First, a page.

Wednesday, September 4, 2019

Review - Railway Jack: The True Story of an Amazing Baboon

Railway Jack: The True Story of an Amazing Baboon
by KT Johnston
illustrated by César Samaniego
Date: 2020
Publisher: Capstone Editions
Reading level: C
Book type: picture book non-fiction
Pages: 40
Format: e-book
Source: NetGalley

Jim was a South African railway inspector in the late 1800s who lost his legs in an accident while at work. Unable to perform all his tasks with his disability but desperate to keep his job, Jim discovered a brilliant solution, a baboon named Jack. Jim trained Jack to help him both at home and at the depot. But when the railway authorities and the public discovered a monkey on the job, Jack and Jim had to work together to convince everyone that they made a great team. This inspiring true story celebrates the history of service animals and a devoted friendship.

(synopsis from Goodreads)

What an interesting story! I'd never heard of Jack the baboon or his friend, Jim Wide. I'm glad I got a chance to read this book and find out more about this unique pair.

Jim was a double amputee, and had trouble doing some tasks. When he had the opportunity to buy Jack, an intelligent baboon, he took it, and the two became close friends. Jack started out helping Jim with various tasks in the man's life, but proved to be so intelligent that he was eventually able to be employed by the railway as Jim's official assistant! He listened to and counted the number of train whistles, which indicated how the track needed to be switched... and then he did it himself! People were understandably concerned at first, but when an official was brought in to test Jack's skills, the baboon passed easily. It's said that in all his years of working the switches, he never made a mistake.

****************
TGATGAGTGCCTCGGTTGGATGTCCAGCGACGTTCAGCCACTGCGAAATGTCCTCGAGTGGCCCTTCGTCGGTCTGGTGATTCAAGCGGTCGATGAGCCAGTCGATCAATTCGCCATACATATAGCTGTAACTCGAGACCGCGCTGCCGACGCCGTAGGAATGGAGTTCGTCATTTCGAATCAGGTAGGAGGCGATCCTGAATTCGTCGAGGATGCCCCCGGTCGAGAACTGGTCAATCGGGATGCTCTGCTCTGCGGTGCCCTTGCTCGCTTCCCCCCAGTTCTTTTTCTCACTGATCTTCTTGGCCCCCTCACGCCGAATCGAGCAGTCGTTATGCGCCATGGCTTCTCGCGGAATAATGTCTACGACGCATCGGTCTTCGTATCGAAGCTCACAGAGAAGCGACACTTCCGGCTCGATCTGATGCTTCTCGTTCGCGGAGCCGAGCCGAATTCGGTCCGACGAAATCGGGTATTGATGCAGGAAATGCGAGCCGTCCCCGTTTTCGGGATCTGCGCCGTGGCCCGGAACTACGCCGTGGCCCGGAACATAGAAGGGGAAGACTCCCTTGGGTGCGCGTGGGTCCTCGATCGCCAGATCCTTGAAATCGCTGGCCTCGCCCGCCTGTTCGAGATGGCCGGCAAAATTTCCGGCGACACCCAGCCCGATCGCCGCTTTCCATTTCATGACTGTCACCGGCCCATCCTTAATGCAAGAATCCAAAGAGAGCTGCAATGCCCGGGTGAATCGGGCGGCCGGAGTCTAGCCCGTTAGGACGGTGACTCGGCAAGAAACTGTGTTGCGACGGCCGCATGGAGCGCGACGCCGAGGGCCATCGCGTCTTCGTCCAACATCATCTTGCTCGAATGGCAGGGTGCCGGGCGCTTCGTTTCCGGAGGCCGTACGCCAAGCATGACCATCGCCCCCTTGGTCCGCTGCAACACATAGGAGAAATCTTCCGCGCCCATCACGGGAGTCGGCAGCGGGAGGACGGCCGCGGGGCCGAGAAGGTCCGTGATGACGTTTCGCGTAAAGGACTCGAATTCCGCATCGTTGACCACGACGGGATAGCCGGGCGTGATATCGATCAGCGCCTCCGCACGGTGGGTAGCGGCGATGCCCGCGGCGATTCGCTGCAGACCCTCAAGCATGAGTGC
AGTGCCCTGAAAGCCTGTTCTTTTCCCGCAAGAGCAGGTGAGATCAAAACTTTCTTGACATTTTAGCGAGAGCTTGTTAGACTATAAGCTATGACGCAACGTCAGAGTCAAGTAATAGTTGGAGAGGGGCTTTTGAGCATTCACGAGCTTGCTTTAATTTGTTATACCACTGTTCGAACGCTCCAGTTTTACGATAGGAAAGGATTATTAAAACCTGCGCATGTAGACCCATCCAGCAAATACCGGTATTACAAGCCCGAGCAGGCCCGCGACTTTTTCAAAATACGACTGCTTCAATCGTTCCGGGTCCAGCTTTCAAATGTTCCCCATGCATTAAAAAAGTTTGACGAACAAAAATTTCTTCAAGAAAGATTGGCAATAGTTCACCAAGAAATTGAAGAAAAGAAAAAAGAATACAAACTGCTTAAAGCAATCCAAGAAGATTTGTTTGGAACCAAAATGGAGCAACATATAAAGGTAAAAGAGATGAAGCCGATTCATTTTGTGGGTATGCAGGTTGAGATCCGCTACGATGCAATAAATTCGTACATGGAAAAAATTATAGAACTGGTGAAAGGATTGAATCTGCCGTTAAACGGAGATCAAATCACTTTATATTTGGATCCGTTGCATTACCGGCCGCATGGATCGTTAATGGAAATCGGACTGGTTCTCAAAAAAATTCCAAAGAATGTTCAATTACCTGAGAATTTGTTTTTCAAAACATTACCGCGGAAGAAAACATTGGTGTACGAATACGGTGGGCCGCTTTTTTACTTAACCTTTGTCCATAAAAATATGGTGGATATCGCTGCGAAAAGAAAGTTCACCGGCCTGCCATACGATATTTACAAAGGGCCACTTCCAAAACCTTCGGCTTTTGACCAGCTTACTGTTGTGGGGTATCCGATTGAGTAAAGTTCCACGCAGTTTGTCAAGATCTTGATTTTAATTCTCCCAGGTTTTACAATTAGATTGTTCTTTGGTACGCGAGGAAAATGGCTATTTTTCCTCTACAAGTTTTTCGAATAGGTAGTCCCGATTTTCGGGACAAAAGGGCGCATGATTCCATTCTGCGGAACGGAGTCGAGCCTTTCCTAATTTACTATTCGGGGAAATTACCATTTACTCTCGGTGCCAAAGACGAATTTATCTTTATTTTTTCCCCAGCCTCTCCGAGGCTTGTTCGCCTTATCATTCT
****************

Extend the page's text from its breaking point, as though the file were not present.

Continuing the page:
I have some conflicted feelings about this from an animal welfare point of view. Jack was worked awfully hard, though it seemed he would've done just about anything for Jim. I noticed the chain that Jack wore in the original photos that are included at the back of the book; it's noticeably absent from the illustrations. (That seems uncomfortably close to sanitizing part of the story.) Animal rights were, of course, viewed very differently in the 1880s than they are today. But I still would've liked to see the depiction of Jack's treatment be as accurate as possible.

There's a nice little note at the end talking about what happened to Jack and Jim, with a few photos. There's also a short discussion about service animals and some information about baboons.

Overall, this is a really strong biographical picture book about a pair of subjects that kids will likely find fascinating. I'd recommend it to readers who enjoy non-fiction titles about animals, especially ones who do extraordinary things.

Thank you to NetGalley and Capstone Editions for providing a digital ARC.

Premise: 5/5
Meter: n/a
Writing: 4/5
Illustrations: 4/5
Originality: 5/5

Enjoyment: 4/5

Overall: 4.33 out of 5

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